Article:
New Developments in the Adoptive Couple v. Baby Girl Ongoing Adoption Case

There have been major developments is the Adoptive Couple v. Baby Girl (Veronica) case since it was remanded to the South Carolina Supreme Court. On July 17, 2013 the South Carolina Court ordered the Family Law Court to proceed with the adoption of Veronica by the adoptive parents. The South Carolina Court order bars the Family Law Court from holding any further proceedings to determine what is in the “best interest” of the Veronica and that the Family Law Court is not to entertain any further objections filed by the parties opposing the adoption. This ruling seems to clear the path for the adoptive couple to adopt Veronica. The Cherokee Tribe and Dusten Brown, Veronica’s biological father, have petitioned the South Carolina Court to reconsider its order and remand the case to the Family Law Court for a hearing on the “best interest” of Veronica given the changed circumstances of the case.

In addition to filing a petition for reconsideration with the South Carolina Court, Dusten Brown and his wife filed for adoption of Veronica in Oklahoma state court and Dusten’s wife and his parents also filed for adoption in the Cherokee Nation’s Tribal Court. On July 23, 2013 the Tribal Court issued an order granting Dusten’s wife and his parents joint custody of Veronica. The Tribal Court’s order was necessary due to the fact that Dusten has been mandated to attend National Guard training as of July 22, 2013.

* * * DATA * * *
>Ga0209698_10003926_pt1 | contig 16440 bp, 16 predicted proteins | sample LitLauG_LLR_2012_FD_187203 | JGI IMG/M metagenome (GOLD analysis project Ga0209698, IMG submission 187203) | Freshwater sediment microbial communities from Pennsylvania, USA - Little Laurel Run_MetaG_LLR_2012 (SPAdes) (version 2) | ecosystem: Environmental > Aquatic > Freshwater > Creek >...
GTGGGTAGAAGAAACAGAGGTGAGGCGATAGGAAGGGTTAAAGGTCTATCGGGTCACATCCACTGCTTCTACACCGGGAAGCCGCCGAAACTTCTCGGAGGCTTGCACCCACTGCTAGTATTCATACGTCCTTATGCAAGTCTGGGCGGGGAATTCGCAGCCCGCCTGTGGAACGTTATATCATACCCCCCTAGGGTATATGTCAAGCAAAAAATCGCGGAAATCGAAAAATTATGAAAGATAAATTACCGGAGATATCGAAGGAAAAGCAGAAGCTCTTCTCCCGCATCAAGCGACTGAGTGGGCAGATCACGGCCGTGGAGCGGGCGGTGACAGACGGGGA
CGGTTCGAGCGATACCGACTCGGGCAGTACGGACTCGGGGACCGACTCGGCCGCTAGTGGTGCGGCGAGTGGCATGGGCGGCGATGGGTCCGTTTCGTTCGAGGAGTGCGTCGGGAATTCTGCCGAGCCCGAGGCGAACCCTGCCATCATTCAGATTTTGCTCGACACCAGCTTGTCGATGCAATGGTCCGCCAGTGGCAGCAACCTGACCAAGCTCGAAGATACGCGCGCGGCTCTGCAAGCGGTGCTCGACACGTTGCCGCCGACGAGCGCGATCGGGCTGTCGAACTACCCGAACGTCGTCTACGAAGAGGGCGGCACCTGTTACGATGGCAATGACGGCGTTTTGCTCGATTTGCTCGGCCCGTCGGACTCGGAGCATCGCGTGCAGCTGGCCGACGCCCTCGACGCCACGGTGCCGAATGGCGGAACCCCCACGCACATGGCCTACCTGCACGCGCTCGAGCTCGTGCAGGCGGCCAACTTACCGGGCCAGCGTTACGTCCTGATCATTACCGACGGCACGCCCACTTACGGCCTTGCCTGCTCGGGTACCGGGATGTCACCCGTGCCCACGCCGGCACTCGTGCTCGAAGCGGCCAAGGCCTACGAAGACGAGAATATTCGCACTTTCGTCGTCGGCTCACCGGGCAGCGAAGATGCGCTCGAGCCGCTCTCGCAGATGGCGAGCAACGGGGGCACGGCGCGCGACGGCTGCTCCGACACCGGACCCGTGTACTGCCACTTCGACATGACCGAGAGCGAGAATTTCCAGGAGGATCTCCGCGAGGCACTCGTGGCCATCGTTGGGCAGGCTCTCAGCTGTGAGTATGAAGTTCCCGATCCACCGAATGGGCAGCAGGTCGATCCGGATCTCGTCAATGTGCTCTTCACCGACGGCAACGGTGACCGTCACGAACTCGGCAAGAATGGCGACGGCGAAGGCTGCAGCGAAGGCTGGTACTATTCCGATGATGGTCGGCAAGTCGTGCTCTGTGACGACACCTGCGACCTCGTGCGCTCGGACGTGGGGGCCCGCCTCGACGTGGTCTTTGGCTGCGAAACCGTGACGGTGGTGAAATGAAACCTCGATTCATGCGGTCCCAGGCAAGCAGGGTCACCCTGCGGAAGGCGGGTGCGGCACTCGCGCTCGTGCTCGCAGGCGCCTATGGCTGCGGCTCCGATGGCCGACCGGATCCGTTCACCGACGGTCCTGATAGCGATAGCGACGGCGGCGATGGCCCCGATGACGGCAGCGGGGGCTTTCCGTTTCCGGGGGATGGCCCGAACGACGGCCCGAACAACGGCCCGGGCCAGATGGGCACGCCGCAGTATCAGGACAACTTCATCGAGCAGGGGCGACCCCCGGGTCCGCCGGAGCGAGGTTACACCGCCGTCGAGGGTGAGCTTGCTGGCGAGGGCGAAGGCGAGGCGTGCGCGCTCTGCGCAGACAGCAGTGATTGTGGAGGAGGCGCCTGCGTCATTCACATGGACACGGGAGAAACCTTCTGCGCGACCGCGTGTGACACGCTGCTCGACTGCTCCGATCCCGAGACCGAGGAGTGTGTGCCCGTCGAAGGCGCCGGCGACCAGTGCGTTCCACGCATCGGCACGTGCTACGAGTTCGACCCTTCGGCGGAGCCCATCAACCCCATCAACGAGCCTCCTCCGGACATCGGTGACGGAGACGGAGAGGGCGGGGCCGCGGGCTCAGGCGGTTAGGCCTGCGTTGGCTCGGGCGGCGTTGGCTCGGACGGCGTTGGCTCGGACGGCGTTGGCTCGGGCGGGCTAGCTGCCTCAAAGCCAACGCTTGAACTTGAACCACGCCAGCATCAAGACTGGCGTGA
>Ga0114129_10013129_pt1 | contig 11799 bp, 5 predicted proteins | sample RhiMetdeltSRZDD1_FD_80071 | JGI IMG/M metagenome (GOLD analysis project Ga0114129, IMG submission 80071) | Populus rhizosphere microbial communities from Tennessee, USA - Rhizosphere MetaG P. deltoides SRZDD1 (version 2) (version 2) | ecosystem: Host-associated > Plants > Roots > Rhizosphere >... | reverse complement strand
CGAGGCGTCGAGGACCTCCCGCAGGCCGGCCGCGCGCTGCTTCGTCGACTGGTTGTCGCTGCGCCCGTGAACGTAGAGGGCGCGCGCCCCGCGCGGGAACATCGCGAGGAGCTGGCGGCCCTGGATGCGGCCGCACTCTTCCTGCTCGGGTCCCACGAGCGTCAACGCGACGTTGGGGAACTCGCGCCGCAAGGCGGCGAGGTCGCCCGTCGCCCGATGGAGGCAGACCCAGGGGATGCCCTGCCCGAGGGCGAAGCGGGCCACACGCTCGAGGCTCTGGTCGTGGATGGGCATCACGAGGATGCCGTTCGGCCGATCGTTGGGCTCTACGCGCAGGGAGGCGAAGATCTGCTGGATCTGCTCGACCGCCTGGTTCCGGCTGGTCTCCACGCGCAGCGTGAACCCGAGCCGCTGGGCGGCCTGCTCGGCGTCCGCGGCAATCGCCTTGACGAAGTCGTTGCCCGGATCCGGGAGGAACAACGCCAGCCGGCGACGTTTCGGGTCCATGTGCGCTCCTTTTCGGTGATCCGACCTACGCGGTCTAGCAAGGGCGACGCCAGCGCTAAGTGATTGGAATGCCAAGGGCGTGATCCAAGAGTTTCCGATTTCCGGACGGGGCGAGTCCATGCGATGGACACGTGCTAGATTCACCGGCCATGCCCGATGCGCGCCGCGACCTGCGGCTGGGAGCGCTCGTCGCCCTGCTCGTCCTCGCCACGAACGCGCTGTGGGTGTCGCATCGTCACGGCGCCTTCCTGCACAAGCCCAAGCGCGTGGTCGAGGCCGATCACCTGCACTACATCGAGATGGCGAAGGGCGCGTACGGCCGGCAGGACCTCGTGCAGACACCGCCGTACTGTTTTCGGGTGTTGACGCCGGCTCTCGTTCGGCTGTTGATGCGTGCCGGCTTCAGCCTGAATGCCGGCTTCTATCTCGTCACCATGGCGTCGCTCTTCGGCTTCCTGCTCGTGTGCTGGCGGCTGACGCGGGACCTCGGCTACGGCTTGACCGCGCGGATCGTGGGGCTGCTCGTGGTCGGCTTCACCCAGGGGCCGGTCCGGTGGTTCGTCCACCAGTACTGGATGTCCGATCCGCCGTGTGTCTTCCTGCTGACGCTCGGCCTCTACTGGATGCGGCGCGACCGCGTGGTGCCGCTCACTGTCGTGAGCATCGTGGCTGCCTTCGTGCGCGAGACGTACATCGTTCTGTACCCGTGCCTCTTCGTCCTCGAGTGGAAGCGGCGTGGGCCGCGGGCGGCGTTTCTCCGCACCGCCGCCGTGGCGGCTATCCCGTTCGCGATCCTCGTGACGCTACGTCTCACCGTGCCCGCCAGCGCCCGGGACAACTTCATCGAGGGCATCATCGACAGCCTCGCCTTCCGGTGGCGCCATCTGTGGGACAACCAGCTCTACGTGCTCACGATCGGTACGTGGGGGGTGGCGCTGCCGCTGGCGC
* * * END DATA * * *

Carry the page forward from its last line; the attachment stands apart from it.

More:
Also in response to the South Carolina Court’s order, the Native American Rights Fund, the National Congress of American Indians and the National Indian Child Welfare Association have vowed to assist the Brown family and the Cherokee Nation in protecting Veronica’s civil rights. NARF, Executive Director John Echohawk confirmed, “… I have instructed my legal staff to work with local counsel in South Carolina and Oklahoma to determine our best legal recourse through the federal courts to protect the rights of Baby Veronica. In this case, we strongly believe that federal civil rights laws are being violated….”

California Indian Legal Services will continue to keep you updated on the developments in the Baby Girl case.